Get your news fix on happenings outside the pool with the latest ‘Beyond the Lane Lines.’ With each edition, we collect personal stories, little known facts and general items of interest from around the world. Read on and learn something new this week.
#1 – Applications for Tokyo 2020 Torch Bearers Hit Near 17,000
Kyodo News is reporting that more than 16,910 applications have been received by the Tokyo metropolitan government to become one of the 165 runners to participate in the Tokyo leg of the 2020 Olympic torch relay. There will be about 10,000 torchbearers in total running in Japan, of whom 2,500 will be selected by organizing committees in the country’s 47 prefectures.
Tokyo is assigned 330 runners, with half chosen from the public. The rest are decided based on recommendations from the metropolitan government’s organizing committee. (Kyodo News)
Applicants will be made aware in December whether or not they have been selected through a screening process based on documents they submitted earlier.
#2 – Australian Documentary, ‘The Pool’, Makes Debut
A 2-part documentary series entitled The Pool will be airing on Australia’s ABC and iView on September 22nd and September 29th. The special broadcast presents the role of the pool as a focal point for leisure and community. But the documentary also explores ‘the surprising and unold sortry of a battleground where feminism, racism and sexuality were explored, and sporting heroes born.’
Directed by Sally Aitken, it is written by Barracuda author Christos Tsiolkas with Sally Aitken and Paul Clarke, and narrated by Richard Roxburgh.
#3 – Kalmikovs First Latvian to Swim Strait of Dover
Two-time Olympian Valerijs Kalmikovs of Latvia became the first swimmer from his nation to successfully swim across the Strait of Dover. The 46-year-old accomplished his aquatic mission on Monday, September 9th, with his time logged at 11 hours and 13 minutes.
“I had a phenomenal team. You all did a great job,” Kalmikovs thanked his team. “The swim was great, I really enjoyed it,” he added.
“The last 40 meters were freezing, but overall it was a very good swim,” said the swimmer.
Kalmikovs raced at the 1996 and 2000 Olympics. After his career, Kalmikov became a professional coach.
#4 – Michael Jamieson Launches Glasgow’s First Swimming Academy
After retiring from competitive swimming in 2017, Olympic medalist Michael Jamieson of Great Britain has been on a quest to give back to the sport which gave him so much. To that end, Jamieson launched Glasgow’s first ‘MJ Swimming Academy’ to return support to the city of Glasgow, a place which ‘supported him through the highs and lows of his competitive career.’
“I felt a sense of responsibility to give something back to a community that supported me so well throughout my competitive career,” he told The Evening Times.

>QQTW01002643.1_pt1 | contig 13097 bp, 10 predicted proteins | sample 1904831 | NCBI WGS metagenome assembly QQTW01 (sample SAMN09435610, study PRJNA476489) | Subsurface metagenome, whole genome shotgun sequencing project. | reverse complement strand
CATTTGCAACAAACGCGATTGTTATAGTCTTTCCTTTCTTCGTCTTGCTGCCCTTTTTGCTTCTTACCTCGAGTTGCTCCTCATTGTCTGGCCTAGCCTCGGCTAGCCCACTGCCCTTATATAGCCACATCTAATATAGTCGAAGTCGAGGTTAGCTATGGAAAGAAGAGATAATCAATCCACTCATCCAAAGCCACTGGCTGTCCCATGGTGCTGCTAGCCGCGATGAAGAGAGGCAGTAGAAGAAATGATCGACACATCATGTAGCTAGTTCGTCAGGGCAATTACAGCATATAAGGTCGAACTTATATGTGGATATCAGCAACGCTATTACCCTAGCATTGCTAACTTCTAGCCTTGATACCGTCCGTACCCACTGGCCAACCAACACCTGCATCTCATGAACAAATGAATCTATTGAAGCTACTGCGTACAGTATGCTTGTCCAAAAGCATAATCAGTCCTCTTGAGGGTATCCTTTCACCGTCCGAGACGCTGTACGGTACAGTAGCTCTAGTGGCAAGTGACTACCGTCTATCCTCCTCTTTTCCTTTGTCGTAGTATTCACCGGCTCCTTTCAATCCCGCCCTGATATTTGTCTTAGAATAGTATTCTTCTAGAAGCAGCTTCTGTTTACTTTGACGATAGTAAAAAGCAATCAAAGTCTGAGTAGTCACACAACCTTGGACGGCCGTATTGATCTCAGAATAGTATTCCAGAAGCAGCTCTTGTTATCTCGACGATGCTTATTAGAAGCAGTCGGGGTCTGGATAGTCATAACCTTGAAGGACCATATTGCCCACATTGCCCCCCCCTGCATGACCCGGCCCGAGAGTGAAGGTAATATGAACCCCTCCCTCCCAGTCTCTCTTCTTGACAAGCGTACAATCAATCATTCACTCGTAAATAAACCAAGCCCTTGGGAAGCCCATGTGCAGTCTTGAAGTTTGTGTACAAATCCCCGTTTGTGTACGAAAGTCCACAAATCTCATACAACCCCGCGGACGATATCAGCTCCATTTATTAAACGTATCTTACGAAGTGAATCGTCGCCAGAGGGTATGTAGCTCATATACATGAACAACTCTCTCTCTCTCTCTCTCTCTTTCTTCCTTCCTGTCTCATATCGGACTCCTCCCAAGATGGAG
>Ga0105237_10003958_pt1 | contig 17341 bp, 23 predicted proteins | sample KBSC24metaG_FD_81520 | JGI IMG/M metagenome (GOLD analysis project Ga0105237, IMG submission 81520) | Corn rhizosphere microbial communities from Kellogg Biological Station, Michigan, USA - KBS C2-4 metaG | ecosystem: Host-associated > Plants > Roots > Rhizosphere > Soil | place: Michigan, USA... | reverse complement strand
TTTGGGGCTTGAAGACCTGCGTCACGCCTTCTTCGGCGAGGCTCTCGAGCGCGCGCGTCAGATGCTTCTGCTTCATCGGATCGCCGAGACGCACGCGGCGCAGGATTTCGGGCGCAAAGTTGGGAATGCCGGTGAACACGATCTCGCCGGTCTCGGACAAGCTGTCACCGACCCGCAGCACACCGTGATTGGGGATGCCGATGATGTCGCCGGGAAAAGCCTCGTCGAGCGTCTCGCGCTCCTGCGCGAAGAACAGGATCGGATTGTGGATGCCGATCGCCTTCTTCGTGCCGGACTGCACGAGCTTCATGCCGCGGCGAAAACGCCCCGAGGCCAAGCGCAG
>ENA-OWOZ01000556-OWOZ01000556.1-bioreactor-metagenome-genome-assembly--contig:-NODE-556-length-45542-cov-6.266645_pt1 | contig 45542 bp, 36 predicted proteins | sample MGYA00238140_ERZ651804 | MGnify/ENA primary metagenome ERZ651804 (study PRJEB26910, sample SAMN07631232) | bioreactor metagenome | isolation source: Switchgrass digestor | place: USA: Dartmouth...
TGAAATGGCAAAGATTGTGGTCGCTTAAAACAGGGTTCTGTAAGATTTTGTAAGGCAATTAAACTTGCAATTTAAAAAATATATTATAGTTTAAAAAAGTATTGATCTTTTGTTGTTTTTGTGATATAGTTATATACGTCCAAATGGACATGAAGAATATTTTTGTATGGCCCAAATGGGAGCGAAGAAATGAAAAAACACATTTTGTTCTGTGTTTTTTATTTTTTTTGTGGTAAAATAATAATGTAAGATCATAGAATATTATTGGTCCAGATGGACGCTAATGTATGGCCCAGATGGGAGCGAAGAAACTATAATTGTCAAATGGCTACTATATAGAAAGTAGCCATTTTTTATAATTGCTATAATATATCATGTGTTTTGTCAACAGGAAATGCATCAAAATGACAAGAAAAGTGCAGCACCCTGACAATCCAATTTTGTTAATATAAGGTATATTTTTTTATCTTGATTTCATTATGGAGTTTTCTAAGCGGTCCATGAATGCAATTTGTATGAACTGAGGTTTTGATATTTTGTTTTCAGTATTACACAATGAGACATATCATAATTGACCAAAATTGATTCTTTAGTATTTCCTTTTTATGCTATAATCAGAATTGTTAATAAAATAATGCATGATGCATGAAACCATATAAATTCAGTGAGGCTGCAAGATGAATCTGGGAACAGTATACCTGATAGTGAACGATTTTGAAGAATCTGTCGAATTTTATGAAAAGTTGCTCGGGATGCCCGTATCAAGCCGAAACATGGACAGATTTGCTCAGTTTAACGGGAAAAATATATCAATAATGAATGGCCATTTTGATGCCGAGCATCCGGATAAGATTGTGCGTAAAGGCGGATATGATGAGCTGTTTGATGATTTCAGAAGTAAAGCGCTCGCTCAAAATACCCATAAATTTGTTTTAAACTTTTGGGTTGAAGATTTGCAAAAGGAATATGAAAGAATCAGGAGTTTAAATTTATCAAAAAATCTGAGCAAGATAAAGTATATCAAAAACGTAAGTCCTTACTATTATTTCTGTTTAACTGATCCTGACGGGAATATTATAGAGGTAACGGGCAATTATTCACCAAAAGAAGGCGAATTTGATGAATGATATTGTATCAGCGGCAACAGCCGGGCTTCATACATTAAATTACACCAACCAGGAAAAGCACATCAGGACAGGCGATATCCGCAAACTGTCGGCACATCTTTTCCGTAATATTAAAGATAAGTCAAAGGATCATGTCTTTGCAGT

“I really believe we need to be building the emotional fitness of young people.We want to benefit from the (positive) behaviours sport teaches us.
“Resilience comes through finding and developing skills to firstly endure, before overcoming a challenging situation.
“This is the message we try to convey at the Swim Academy, helped by some challenging personal experiences I had in sport.”
Jamieson won Olympic silver in the men’s 200m bresatstroke at the 2012 Olympic Games in London, but faced injury and bouts with depression in the years following. In addition to his MJ Swim Academy endeavor, Jamieson has become a mental htealth advocate for both atheltes and non-athletes alike.
“We don’t do enough to harness the positive behaviours elite sport teaches us – we analyse the performance too much and very few athletes are present enough in their environment to truly enjoy the immense privilege it is to be a professional athlete.
“We all work hard, we are all looking for purpose and content in our lives, the more open we can be about our experiences, the more positive messages we can relay to the kids coming next.”
#5 – Swimming Victoria Launches Open Water Series
Swimming Victoria in Australia has just announced the launch of its inaugural Victorian Open Water championshps Series (VOWCS). Per the organization, “the series marks the beginning of a reinvigorated Open Water Championships format which will provide more opportunities for Victorians to compete in open water events and more opportunities to become a Victorian Open Water State Champion.”
The dates and locations of the VOWCS are as follows:
|Saturday 14||WOW Challenge||Williamstown Beach, Victoria|
|Saturday 28||Mornington 5km Swim||Mills Beach, Mornington|
|Saturday 4||Jan Juc – Danger Swim Series||Torquay Front Beach, Victoria|
|Friday 17||Mornington Twilight Swim||Mills Beach, Mornington|
|Sunday 26||Mount Martha Australia Day Swim||Mt Martha Beach, Victoria|
|Sat 25 – Mon 27||Australian Open Water Swimming Championships||Brighton Jetty, Adelaide|
|Saturday 29||Half Moon Bay Cerberus Swim Classic||Half Moon Beach, Victoria|
|Saturday 14||Mentone Marathon||Beaumaris Bay, Victoria|